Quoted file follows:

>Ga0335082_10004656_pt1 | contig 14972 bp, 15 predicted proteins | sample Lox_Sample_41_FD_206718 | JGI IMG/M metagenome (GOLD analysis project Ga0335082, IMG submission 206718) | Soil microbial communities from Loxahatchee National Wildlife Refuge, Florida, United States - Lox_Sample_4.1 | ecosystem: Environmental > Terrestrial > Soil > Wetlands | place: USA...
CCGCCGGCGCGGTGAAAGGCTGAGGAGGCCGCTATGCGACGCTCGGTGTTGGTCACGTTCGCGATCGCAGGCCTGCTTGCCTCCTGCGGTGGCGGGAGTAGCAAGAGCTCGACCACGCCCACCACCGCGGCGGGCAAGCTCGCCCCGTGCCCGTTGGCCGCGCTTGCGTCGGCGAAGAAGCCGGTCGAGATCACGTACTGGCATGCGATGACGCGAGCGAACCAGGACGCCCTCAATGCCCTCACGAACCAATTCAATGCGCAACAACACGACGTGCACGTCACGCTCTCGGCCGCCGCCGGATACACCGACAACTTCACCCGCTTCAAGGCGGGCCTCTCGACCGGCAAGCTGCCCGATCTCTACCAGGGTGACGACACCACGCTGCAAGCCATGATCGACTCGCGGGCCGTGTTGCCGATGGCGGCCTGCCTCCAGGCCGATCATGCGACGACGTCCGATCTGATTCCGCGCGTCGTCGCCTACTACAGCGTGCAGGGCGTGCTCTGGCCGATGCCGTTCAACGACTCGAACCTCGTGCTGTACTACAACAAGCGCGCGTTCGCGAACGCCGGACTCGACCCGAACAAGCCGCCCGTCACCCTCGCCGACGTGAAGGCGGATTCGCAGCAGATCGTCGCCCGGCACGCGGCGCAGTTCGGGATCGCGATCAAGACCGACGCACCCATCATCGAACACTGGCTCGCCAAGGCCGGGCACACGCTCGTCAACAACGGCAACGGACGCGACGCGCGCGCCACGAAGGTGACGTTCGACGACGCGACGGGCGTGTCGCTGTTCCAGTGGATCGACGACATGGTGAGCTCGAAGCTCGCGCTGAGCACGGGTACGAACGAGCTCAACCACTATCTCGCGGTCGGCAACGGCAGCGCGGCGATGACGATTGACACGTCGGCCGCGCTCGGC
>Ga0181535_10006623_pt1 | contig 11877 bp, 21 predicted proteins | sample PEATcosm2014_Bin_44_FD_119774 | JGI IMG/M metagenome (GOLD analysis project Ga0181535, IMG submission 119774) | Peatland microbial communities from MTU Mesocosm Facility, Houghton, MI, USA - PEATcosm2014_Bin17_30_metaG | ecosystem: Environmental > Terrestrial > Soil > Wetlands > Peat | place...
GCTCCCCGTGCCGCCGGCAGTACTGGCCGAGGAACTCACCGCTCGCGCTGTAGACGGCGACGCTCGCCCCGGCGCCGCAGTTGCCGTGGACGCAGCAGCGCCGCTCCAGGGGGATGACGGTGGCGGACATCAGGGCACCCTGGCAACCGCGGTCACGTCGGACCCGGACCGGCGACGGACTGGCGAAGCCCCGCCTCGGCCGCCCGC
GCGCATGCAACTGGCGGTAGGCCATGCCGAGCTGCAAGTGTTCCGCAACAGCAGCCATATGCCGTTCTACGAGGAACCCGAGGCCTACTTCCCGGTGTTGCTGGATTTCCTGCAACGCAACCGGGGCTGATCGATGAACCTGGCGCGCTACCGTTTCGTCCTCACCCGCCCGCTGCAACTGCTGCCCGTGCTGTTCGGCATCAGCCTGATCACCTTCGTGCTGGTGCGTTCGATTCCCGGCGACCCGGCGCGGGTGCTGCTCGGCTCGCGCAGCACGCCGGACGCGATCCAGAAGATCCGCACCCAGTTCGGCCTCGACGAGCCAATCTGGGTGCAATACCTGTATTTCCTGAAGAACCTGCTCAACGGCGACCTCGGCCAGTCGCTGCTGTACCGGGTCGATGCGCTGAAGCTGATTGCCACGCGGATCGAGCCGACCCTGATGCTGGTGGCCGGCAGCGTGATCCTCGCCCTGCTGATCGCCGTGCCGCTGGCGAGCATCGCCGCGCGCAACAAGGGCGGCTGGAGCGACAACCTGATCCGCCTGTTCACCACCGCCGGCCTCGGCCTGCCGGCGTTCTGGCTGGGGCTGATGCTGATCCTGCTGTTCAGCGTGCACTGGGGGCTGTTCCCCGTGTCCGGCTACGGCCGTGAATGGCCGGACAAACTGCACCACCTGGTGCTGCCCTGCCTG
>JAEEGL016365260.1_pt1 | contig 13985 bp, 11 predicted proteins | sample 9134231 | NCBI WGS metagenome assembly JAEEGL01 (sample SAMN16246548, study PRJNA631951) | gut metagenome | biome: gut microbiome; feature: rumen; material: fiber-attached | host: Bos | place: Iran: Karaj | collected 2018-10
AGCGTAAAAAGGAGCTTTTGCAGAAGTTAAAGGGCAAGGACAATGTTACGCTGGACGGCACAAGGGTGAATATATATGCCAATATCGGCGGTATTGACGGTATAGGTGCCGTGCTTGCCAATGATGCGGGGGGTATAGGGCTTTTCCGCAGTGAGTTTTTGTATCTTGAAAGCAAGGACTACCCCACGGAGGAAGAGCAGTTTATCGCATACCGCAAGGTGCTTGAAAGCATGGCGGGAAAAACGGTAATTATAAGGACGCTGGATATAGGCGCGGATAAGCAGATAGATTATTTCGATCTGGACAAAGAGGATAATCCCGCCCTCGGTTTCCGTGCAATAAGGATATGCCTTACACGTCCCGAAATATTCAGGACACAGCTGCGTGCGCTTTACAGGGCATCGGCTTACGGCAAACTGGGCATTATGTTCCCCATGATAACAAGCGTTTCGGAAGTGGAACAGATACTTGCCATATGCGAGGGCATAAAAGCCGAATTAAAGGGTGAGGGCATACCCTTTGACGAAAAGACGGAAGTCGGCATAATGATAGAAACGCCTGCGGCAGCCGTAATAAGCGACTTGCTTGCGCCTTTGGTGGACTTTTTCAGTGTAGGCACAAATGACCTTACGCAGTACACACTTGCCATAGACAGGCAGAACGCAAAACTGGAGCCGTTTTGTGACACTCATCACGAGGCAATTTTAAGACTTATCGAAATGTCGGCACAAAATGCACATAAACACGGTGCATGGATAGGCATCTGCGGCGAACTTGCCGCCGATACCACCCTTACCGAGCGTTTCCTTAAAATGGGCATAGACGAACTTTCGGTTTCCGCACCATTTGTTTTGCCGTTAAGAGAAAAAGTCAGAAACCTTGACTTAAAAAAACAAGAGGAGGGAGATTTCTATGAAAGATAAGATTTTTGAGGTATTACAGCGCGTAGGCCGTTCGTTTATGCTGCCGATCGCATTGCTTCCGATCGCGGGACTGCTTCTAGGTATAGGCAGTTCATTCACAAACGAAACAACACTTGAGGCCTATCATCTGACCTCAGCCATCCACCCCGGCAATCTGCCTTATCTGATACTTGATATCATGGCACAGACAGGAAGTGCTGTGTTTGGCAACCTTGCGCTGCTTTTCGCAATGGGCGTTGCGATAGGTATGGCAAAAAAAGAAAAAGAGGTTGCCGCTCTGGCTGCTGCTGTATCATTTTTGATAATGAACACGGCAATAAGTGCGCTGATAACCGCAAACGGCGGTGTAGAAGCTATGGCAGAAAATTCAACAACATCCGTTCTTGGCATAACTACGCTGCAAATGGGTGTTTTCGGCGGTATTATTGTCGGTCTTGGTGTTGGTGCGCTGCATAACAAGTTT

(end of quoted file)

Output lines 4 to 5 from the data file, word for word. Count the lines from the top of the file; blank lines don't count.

GCTCCCCGTGCCGCCGGCAGTACTGGCCGAGGAACTCACCGCTCGCGCTGTAGACGGCGACGCTCGCCCCGGCGCCGCAGTTGCCGTGGACGCAGCAGCGCCGCTCCAGGGGGATGACGGTGGCGGACATCAGGGCACCCTGGCAACCGCGGTCACGTCGGACCCGGACCGGCGACGGACTGGCGAAGCCCCGCCTCGGCCGCCCGC
GCGCATGCAACTGGCGGTAGGCCATGCCGAGCTGCAAGTGTTCCGCAACAGCAGCCATATGCCGTTCTACGAGGAACCCGAGGCCTACTTCCCGGTGTTGCTGGATTTCCTGCAACGCAACCGGGGCTGATCGATGAACCTGGCGCGCTACCGTTTCGTCCTCACCCGCCCGCTGCAACTGCTGCCCGTGCTGTTCGGCATCAGCCTGATCACCTTCGTGCTGGTGCGTTCGATTCCCGGCGACCCGGCGCGGGTGCTGCTCGGCTCGCGCAGCACGCCGGACGCGATCCAGAAGATCCGCACCCAGTTCGGCCTCGACGAGCCAATCTGGGTGCAATACCTGTATTTCCTGAAGAACCTGCTCAACGGCGACCTCGGCCAGTCGCTGCTGTACCGGGTCGATGCGCTGAAGCTGATTGCCACGCGGATCGAGCCGACCCTGATGCTGGTGGCCGGCAGCGTGATCCTCGCCCTGCTGATCGCCGTGCCGCTGGCGAGCATCGCCGCGCGCAACAAGGGCGGCTGGAGCGACAACCTGATCCGCCTGTTCACCACCGCCGGCCTCGGCCTGCCGGCGTTCTGGCTGGGGCTGATGCTGATCCTGCTGTTCAGCGTGCACTGGGGGCTGTTCCCCGTGTCCGGCTACGGCCGTGAATGGCCGGACAAACTGCACCACCTGGTGCTGCCCTGCCTG